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NIMBUSPWN: What You Need to Know Now

NIMBUSPWN: What You Need to Know Now

By: Ofri Ouzan, Security Researcher, Rezilion

The Microsoft 365 Defender Research Team has discovered several vulnerabilities in the `networkd-dispatcher` that are identified as CVE-2022-29799 and CVE-2022-29800 and dubbed as Nimbuspwn. 

The vulnerabilities were identified by listening to messages on the System Bus while performing code reviews and dynamic analysis on services that run as root. 

Exploiting both Nimbuspwn vulnerabilities, can be chained to gain root privileges on Linux systems, allowing attackers to deploy payloads, like a root backdoor, and perform other malicious actions via arbitrary root code execution. 

CVE-2022-29799

Is a path traversal vulnerability as a result of a missing check in the `networkd-dispatcher` component implementation. The Path Traversal attack aims to access files and directories that are stored outside the web root folder. By manipulating variables that reference files with “dot-dot-slash (../)” sequences and its variations or by using absolute file paths, it may be possible to access arbitrary files and directories stored on file systems including application source code or configuration and critical system files. 

By using the Path Traversal attack, the attacker can access the malicious directory he created.

CVE-2022-29800

Is a TOCTOU (Time of Check – Time of Use) race condition vulnerability, caused by validation checks that the `networkd-dispatcher` performs in order to validate which scripts in the checked directory have root permissions. If a large amount of scripts need to be validated, the checks take time and meanwhile, the attacker can replace the subdirectory and cause malicious scripts with the same name to be executed instead.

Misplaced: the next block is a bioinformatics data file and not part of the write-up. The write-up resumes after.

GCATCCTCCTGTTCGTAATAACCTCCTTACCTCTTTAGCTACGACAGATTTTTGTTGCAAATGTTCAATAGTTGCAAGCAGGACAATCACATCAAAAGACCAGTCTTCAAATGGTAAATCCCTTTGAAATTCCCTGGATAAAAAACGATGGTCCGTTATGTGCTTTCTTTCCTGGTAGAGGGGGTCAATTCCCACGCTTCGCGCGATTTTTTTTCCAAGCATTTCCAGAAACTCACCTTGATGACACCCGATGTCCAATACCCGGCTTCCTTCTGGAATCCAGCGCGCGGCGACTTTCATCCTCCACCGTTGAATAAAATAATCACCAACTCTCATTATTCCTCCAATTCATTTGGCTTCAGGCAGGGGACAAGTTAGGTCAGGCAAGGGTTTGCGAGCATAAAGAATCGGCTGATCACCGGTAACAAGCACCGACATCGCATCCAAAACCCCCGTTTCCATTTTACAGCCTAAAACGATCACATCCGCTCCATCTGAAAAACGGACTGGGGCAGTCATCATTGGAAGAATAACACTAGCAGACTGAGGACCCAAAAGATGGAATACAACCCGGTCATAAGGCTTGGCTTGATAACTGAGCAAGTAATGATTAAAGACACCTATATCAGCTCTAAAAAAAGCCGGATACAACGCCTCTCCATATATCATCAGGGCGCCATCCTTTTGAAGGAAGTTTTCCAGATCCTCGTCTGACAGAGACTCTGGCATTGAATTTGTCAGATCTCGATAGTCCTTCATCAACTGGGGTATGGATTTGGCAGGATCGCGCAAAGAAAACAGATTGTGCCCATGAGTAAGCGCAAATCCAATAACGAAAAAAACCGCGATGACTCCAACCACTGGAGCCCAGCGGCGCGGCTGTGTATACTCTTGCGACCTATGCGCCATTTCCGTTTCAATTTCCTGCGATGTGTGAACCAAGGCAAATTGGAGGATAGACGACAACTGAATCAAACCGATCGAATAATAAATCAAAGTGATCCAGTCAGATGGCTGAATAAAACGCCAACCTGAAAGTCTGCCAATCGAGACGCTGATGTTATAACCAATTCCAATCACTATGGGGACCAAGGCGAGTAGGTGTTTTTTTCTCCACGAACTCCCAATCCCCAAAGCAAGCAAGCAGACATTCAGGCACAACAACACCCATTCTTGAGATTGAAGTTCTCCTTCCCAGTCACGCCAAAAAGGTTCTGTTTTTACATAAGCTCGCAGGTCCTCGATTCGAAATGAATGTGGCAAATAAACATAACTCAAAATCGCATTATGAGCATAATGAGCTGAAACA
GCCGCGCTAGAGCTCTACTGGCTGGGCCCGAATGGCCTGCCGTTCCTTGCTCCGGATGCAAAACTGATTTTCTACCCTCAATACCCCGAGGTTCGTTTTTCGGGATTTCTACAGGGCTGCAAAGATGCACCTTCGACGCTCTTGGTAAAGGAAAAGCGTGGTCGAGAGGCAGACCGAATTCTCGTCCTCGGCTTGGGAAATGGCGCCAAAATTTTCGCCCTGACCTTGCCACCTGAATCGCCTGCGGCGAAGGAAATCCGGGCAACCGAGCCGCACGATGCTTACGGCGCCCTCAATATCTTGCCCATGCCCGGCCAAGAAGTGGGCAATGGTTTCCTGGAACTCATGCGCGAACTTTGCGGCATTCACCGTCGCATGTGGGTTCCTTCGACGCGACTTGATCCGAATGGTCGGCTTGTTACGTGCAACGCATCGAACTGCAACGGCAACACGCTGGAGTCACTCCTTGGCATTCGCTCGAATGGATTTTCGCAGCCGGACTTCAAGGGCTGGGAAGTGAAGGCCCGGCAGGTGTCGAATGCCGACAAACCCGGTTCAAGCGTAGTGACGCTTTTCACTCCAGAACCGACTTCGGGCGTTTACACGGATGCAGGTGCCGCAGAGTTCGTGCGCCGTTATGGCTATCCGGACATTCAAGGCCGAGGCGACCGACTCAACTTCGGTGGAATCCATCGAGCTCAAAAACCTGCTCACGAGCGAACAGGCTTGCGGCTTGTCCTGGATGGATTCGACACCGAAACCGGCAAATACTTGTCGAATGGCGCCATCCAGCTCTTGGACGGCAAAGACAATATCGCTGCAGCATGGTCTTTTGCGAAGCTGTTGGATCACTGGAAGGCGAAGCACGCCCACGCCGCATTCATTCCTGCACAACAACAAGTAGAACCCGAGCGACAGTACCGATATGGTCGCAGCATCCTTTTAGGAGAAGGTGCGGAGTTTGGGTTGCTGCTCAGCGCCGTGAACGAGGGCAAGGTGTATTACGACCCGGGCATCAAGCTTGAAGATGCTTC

In order to understand the flow, you need to be familiar with these two concepts:

D-Bus

D-Bus (short for Desktop Bus) is an Inter Process Communication channel mechanism that allows processes on the same endpoint to communicate by transmitting messages and responding to them.

Networkd-dispatcher

A dispatcher daemon for `systemd-networkd` connection status changes. 

The daemon listens for signals from `systemd-networkd` over dbus, and handles the signals according to the changed state. 

There are subdirectories that represent the states which are placed under SCRIPT_DIR (`/usr/lib/networkd-dispatcher` by default) and contain scripts that should be executed in order to change the network state.

These are the following states:

carrier.d, degraded.d, dormant.d, no-carrier.d, off.d, routable.d

The Exploit

In order to exploit the vulnerability, the attacker creates a malicious directory which links to /sbin directory. Why /sbin? because it has a big amount of executable files with root permissions.

Then, the attacker copies all the file names with root permissions from the /sbin directory and creates malicious files with the same names in the malicious directory.

Meanwhile, the `networkd-dispatcher` daemon listens for signals from systemd-networkd over dbus.

When an appropriate signal arrives, the `_receive_signal` signal handler performs some basic checks on the object type being sent and determines its new state, which can be either OperationalState or AdministrativeState.